- Why We Write: Conversations with African Canadian Poets and Novelists
This collection of interviews with fifteen key African Canadian poets and novelists is a necessary addition to the few anthologies and book-length analyses of African Canadian writing that have become available in the last couple of decades. In his introduction H. Nigel Thomas notes the value of the book in providing a forum for the discussion of issues important to African Canadian literature, in particular the difficulties of getting published; the complexity of defining African Canadian identity (and indeed the suitability of this term); the expectations of the Black community; and the use of 'nation language.' He continues to emphasize these issues throughout; in this way the book becomes more than a collection of separate interviews. It serves to invoke, as well as help further constitute, a supportive, discursive writing community that has not been paid the attention it should in a Canadian literary scene still effectively controlled by the 'Euro-Canadian literary establishment.' This makes Why We Write indispensable: firstly, for any reader wanting to understand the African-Canadian writing scene; secondly, for any African Canadian writer wanting to know more about his or her own writing heritage; and thirdly (and perhaps most importantly) for students, general readers, academics, publishers, and politicians alike who are investigating how to make Canada live up to its multicultural promises and create a writing environment that will allow writers from all backgrounds to share stories that may be difficult for the Establishment to hear.
Thomas makes the agenda and context for embarking on this book project clear from the start, meaning he does not fall into the trap of posing as an objective and thus disengaged interviewer. He asks questions as a fellow African Canadian writer, requesting his [End Page 417] interviewees to situate their own writing context themselves. Thus, rather than attempting to make generalizations about an overarching 'African Canadian aesthetic,' a task he shows to be impossible, he allows the aesthetic of each writer to be communicated, enabling a provisional aesthetic to build up variously and incrementally as the book progresses. For example, the particular regions of Canada and islands of the Caribbean are shown to be integral to the kind of writing produced, and at the same time the influence of African American writing is acknowledged whilst the particularity of being Canadian is highlighted. The book, therefore, avoids centring any arguments about Black writing in Canada solely upon experiences from central Canada and Toronto.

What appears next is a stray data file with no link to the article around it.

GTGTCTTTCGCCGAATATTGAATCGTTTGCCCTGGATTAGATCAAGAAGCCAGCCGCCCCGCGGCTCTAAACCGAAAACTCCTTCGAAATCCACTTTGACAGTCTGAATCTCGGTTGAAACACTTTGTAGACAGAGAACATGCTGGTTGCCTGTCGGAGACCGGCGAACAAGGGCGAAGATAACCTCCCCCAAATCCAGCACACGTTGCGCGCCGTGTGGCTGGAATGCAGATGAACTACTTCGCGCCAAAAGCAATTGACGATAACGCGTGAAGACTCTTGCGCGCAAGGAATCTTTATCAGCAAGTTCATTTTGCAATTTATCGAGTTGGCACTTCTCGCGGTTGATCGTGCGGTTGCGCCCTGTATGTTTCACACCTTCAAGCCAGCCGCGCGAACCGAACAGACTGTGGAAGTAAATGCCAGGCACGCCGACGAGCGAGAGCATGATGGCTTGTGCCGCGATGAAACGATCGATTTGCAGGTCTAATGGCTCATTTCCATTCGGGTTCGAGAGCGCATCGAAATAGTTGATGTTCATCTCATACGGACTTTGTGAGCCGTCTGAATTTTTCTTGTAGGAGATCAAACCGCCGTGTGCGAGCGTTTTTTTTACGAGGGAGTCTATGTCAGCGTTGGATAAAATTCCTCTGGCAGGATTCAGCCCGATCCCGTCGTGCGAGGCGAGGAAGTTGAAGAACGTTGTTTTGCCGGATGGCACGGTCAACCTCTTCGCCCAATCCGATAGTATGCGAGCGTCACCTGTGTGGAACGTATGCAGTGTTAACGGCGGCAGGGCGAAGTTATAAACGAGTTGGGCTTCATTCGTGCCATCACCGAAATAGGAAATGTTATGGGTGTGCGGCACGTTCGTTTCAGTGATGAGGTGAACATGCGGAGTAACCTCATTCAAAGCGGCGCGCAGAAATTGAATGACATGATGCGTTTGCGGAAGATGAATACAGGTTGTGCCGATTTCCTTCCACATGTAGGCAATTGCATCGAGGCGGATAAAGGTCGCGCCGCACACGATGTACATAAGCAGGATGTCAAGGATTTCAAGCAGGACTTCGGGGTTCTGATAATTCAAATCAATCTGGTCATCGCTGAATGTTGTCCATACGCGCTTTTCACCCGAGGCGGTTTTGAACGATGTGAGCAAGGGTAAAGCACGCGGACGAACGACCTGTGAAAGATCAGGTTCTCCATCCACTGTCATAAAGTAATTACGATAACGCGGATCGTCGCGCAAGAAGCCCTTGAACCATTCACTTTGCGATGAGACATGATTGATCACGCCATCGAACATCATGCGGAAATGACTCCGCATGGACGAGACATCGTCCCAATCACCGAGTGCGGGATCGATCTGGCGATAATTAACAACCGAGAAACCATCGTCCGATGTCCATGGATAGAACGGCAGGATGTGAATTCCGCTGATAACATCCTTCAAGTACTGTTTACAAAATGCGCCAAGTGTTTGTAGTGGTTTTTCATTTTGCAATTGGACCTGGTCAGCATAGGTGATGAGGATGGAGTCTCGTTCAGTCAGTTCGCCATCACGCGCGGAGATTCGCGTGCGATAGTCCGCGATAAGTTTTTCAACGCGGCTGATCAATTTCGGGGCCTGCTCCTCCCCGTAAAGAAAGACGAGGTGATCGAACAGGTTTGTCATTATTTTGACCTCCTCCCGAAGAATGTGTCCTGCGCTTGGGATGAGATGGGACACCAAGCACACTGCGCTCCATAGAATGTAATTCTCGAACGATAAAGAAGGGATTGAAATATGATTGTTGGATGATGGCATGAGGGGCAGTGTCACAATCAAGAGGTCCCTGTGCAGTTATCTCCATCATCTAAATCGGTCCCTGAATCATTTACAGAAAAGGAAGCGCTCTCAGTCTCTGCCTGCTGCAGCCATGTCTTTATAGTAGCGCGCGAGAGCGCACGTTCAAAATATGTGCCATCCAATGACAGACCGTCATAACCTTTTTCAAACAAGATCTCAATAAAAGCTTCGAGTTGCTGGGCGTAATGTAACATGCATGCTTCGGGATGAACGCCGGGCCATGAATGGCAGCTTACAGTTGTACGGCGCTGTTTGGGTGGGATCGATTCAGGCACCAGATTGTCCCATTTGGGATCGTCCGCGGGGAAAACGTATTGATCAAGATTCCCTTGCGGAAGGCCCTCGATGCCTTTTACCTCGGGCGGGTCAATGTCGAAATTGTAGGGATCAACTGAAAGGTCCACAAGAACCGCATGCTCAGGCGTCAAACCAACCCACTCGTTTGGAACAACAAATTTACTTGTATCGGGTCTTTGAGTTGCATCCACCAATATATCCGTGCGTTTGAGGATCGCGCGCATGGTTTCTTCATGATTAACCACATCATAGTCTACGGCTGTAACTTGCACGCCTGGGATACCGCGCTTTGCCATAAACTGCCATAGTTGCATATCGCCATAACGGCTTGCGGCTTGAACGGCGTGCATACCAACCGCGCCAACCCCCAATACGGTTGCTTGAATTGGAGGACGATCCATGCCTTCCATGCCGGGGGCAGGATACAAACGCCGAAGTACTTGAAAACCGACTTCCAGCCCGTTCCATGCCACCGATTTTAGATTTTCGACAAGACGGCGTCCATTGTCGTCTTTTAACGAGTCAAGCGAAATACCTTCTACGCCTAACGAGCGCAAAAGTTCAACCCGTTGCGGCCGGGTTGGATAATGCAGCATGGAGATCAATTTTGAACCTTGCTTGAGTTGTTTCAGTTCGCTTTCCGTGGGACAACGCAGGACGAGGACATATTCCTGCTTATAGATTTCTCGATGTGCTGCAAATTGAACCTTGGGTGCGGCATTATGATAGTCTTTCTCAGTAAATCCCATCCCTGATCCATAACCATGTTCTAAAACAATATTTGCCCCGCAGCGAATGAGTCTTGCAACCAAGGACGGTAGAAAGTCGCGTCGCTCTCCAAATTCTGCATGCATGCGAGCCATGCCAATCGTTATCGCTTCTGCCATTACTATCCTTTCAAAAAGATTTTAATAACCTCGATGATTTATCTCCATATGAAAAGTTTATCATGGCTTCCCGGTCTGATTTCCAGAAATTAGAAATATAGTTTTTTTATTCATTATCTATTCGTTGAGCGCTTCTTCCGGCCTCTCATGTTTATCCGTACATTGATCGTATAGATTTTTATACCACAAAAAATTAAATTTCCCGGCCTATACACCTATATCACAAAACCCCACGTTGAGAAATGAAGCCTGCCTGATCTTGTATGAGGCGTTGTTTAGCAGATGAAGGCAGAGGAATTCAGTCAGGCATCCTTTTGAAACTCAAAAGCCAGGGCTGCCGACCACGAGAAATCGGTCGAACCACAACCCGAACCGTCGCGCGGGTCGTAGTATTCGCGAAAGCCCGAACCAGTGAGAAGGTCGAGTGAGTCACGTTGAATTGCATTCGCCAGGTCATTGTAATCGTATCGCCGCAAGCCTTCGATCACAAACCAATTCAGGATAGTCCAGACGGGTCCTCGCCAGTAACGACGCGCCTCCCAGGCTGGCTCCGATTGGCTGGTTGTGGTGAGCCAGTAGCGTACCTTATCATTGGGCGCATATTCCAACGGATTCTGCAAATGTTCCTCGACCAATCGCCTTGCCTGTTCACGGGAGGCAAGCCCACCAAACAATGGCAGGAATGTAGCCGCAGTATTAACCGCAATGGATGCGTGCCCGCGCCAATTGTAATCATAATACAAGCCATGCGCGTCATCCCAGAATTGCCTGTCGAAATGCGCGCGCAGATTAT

Moreover, concerned with highlighting the complexity of contexts within which the writers work, as well as the literariness of their works, Thomas asks each one to name influences upon his or her work. Consequently, a particular strength of this collection becomes the reading list the interviewees effectively provide for anyone new to the field wanting to investigate further. As well as American, Canadian, Caribbean, and African writers, musicians, politicians, and artists are mentioned, all contributing to the important story Why We Write tells of the ever-growing and increasing prominence of the Black cultural community in Canada. Indeed, whilst every writer without fail agrees with Thomas's assessment that Black Canadian writing is still under-represented, each also acknowledges the increasing prominence of Black writers in the Canadian prize scene in recent years; with this publication Thomas increases the profile of Black writing further.
Overall there is a sense in which the writers interviewed in this collection know they are contributing to an absolutely necessary project guaranteed to aid future writers and readers, with its discussions of the political and literary contexts, as well as formal and aesthetic aspects, of current Black Canadian writing. Indeed, George Elliott Clarke sums up the vital function it will play when he says, 'Your project reminds me – I have to go back thirty odd years – of Interviews with Black Writers. That work brought together Ishmael Reed, Amiri Baraka, James Baldwin and everybody who was publishing. I read that book . . . when I was starting as a writer. It was very, very important: you could be a Black...